Starting with a broad theme, that of an individual in society, develop a related dramatic conflict, say of alienation; therefore, acceptance or rejection. Then a dramatic complication, a problem wanting satisfaction: Miss Jane Doe moves to a new locale, fleeing unwanted attentions from a persistent ex. Leaving a supportive community that let her down, she seeks a new community to build strong bonds.

Miss Doe encounters rejection at every turn due to her desparate need for acceptance. That's causation, from struggling to fulfill her need causes her problems. She's a clingy and high-maintenance friend. Therein is a possible source for portraying her uniquenesses: how she exhibits her desparateness, how she handles rejection, and how she goes about attempting to build bonds. In other words, develop her character through her problem wanting satisfaction.

Thus Miss Doe is on a personal journey. A comedy outcome would find her settled into a strong community; tragedy, rejected and come to an accommodation with her plight. Though for a personal journey she might be rejected by the community but experience a profound personal growth. She finds the strength to go it alone and puts paid to her persistent ex. Then, lo and behold, a supportive community springs up around her. Huzzah!

This is valid regardless of whether a female is lead character, supporting character, auxilliary, nemesis, or villain: What's my motivation? What do I want most? What's my problem wanting satisfaction? Give a dramatic persona an accessible and credible motivation that clashes with other personas' motivations and the character development will fall into line.
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Re: When can you tell the gender of a writer?

Post by cheekychook » June 20th, 2012, 12:10 pm

Doug Pardee wrote:I dunno... for those types of characters — tough women — it's difficult to put a feminine edge on them. I'm not sure it's necessary.

From a commercial standpoint, it appears that this isn't a big concern. In Carl Sagan's movie Contact, Ellie could just as easily have been a man with almost no change in story or dialogue except for the brief interlude with the preacher. Janet Evanovich does very well selling her Stephanie Plum series, and one thing that put me off from the series is that, at least in the first book, Stephanie's feminine aspects are caricature. Stieg Larsson stripped all of the femininity from Lisbeth Salander, and people love her.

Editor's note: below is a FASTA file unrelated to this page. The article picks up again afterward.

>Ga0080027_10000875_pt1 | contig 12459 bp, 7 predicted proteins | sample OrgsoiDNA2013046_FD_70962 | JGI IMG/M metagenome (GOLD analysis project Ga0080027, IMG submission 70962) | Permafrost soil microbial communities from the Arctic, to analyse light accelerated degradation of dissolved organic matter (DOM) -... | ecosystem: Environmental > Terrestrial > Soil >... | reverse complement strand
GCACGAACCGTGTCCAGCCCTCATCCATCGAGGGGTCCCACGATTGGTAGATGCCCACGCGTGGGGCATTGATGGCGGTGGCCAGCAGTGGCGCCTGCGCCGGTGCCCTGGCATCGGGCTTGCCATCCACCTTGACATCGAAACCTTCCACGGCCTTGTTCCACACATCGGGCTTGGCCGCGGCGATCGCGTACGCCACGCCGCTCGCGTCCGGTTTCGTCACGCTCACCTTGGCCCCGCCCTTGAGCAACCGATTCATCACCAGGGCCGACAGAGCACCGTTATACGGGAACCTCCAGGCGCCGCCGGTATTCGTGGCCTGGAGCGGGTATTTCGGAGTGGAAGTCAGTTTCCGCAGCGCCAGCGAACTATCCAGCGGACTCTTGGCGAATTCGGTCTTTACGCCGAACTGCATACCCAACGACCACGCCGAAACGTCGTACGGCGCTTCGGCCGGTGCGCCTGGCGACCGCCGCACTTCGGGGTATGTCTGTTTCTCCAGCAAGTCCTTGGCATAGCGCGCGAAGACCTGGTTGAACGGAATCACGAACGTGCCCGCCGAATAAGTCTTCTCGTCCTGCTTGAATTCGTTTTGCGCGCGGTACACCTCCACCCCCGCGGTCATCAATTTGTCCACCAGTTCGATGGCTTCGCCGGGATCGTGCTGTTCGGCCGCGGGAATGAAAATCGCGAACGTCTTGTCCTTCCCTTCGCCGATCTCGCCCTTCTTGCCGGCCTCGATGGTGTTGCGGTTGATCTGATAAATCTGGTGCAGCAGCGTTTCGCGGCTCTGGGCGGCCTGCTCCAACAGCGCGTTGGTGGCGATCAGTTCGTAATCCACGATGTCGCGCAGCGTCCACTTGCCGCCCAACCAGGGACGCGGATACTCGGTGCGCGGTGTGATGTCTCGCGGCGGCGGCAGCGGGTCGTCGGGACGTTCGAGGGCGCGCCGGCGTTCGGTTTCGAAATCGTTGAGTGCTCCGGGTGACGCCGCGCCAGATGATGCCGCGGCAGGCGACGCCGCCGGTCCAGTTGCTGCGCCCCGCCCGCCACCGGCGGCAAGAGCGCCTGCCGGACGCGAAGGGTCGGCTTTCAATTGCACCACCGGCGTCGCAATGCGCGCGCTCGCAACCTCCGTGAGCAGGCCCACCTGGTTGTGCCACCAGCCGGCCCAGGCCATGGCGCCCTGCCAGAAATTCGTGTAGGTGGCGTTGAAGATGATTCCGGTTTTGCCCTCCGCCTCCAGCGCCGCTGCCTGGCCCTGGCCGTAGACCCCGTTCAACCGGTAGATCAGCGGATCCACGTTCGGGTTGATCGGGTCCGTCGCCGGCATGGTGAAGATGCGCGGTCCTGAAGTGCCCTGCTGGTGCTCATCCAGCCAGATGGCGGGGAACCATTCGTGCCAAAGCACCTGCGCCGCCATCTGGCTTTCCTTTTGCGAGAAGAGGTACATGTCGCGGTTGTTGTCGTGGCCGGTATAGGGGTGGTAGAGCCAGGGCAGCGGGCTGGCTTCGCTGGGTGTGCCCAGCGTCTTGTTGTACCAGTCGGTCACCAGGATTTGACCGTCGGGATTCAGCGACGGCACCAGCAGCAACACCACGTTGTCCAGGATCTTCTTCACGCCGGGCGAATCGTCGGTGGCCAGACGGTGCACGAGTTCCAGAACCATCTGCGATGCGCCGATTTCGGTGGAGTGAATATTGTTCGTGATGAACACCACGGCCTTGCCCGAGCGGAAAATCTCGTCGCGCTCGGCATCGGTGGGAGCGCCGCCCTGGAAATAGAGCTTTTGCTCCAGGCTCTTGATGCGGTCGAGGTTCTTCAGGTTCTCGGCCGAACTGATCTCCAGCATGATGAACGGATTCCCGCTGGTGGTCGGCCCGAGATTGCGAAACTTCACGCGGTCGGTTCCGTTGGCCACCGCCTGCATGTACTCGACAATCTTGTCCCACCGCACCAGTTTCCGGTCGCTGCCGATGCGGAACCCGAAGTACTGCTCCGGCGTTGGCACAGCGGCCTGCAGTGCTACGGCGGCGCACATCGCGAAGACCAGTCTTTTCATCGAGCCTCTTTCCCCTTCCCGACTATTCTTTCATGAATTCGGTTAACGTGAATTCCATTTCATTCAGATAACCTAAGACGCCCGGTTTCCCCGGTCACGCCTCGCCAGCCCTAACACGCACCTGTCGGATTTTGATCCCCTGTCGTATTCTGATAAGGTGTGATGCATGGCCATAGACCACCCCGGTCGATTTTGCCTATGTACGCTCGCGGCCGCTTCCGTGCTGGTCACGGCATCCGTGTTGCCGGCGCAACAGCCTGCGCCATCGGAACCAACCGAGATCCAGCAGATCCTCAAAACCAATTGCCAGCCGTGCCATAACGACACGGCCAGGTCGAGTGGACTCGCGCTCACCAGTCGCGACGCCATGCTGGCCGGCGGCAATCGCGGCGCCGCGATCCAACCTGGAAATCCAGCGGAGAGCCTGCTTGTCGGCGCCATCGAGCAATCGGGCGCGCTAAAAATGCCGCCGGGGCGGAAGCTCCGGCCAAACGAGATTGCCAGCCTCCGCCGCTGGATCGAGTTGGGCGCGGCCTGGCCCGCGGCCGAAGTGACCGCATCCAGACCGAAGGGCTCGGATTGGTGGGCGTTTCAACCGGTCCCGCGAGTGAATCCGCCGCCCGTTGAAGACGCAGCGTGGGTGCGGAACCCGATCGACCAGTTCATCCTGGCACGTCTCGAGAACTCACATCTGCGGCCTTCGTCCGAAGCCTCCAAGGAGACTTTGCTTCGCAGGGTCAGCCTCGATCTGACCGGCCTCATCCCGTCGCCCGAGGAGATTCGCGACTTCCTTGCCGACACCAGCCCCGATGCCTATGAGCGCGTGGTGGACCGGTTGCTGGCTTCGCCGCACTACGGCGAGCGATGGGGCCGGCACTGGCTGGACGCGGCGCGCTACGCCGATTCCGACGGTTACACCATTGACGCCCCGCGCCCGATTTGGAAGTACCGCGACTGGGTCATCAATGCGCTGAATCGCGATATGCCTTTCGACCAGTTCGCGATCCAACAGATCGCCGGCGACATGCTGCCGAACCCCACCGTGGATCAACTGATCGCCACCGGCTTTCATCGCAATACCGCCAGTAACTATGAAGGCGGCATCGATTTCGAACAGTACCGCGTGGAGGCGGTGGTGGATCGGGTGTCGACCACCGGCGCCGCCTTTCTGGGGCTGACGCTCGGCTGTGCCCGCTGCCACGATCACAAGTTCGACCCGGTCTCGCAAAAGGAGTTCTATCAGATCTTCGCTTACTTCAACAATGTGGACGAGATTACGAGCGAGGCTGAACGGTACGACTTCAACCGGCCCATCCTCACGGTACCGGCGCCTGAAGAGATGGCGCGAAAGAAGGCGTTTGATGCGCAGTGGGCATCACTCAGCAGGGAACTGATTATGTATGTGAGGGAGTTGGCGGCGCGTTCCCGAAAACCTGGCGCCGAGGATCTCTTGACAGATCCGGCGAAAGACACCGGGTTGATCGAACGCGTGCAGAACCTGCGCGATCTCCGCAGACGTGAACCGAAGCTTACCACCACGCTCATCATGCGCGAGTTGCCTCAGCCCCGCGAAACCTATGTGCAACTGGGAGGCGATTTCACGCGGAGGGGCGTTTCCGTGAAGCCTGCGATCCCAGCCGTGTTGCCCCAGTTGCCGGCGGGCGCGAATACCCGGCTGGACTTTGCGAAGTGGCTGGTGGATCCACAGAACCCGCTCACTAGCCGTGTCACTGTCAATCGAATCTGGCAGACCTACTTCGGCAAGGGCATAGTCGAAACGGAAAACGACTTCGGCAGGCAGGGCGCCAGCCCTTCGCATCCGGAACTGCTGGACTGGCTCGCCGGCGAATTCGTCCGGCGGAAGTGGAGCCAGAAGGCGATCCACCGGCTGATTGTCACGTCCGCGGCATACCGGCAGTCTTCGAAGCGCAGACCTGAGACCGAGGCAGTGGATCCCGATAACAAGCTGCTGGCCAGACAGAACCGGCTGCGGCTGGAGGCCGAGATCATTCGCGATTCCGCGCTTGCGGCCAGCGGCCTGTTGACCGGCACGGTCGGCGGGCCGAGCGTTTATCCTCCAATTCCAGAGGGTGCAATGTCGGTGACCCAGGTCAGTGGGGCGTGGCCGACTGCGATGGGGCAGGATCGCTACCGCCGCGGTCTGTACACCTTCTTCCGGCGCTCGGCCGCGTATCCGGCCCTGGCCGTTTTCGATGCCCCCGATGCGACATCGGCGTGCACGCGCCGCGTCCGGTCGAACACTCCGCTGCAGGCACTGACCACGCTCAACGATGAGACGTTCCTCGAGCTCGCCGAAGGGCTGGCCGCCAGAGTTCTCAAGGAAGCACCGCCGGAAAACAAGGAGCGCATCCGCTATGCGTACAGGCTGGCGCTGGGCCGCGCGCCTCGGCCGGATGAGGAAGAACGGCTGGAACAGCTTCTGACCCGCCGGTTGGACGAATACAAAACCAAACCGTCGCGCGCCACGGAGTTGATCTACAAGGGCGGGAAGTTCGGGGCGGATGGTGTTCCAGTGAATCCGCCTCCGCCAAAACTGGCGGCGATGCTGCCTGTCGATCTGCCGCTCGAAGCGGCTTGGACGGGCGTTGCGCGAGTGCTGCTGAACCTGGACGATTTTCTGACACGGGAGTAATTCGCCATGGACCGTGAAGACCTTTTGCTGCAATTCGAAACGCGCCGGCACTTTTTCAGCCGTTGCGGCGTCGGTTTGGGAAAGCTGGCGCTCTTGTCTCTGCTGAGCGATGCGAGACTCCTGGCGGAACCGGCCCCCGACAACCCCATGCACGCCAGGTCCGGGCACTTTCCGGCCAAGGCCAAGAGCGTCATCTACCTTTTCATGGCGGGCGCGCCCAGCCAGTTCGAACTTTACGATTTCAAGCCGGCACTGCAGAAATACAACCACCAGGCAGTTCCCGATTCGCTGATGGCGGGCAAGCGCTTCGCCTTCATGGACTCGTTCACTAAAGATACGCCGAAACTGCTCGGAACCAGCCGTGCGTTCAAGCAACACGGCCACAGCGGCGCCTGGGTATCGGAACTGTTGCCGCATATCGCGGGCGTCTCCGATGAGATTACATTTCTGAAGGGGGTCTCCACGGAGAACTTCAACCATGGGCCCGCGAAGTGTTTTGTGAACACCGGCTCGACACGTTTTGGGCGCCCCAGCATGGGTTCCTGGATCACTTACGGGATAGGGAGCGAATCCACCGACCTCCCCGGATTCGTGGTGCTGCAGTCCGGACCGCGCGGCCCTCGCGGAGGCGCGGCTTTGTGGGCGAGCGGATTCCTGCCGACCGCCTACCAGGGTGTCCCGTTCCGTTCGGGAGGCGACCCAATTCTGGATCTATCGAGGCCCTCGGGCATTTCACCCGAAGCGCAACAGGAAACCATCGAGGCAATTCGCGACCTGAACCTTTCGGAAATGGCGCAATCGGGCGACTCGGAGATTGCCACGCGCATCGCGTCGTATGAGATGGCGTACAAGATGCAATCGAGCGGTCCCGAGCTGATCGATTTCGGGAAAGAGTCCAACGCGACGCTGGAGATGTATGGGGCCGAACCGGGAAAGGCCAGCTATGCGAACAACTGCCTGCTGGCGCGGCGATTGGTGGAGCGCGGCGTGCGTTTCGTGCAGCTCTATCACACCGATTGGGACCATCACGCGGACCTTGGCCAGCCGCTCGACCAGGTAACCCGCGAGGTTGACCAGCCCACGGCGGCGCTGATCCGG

I didn't mean she needed a characteristic that made her weak or soft---people love Lisbeth because she's so edgy and dark. She's still distinctly female. People love Lara Croft because she's tough and hot. Being tough and bitchy can, in fact, be a uniquely feminine defining feature. There's still no forgetting the character is a woman in any of these examples.

Ellie, in Contact, showed intense vulnerability in spite of trying everything in her power to fight against that. I disagree that she could have been male or that the story line would have worked as effectively if it didn't include the relationship with the preacher, which carried through the entire story and was significant at the end (it wasn't just a brief interlude). For a male character to have had the same revelation and character growth things in the story would have needed to be changed.

Obviously all just my opinion. And a lot of this depends on the nature of the character and the genre of the book at hand.
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Re: When can you tell the gender of a writer?

Post by polymath » June 20th, 2012, 12:33 pm

cheekychook wrote:I used to belong to an organization that would box up supplies to send to soldiers overseas, often soldiers in remote locations with little access to shops or even basic supplies. THere was a website where thy could post wish list items. It always struck me that the female soldiers, no matter how hard as nails they seem, or how "masculine" most of their requests were (beef jerky and underarmour shirts) they very often tacked on a note like "and some good-smelling hand lotion or nail polish---we are still women, even though it's hard to tell sometimes." I think that's what you need. To toss in the whatever it is that will remind readers (and you) that your character is still a woman. Because if there's not something about her that makes her uniquely a woman, you might as just write her as a male character, right?
Toss in? Okay. But what would women soldiers asking for aromatic products mean in the context? Meaning is key. Foul smells are not good for community bonds. They are alienating at times when what a woman wants most is supportive community. On the other hand, strong perfumes could give away the unit's position and maybe even identity to the enemy.

Perfume thus becomes a motif, perhaps symbolism, if given in concert with similar problems wanting satisfaction. Not imagery, which is symbolism also but from visual sensations.

Other woman's wants for motifs on the battlefield that are difficult to satisfy are warm and fuzzy pajamas and silky, slinky apparel. The overarching needs are those of personal comfort and attracting welcome attention. The last thing anyone wants on a battlefield is to attract attention. Other similar basic woman's wants: food, yes, for psychological comfort, though not unique to women; recognition by a group, the stock battlefield archetype is a tom boy playing grownup boys' games, another is the hooker with a heart of gold, another is the brass-drawered big woman with a sharp tongue and the muscle behind it to barge in on men's contentious arguments.

Tie motifs together based on a problem wanting satisfaction and the meaning of them draws together. Meaning, that's what's significant for emotional subtext, motif, imagery, symbolism: expressing intangible meanings through concrete meanings.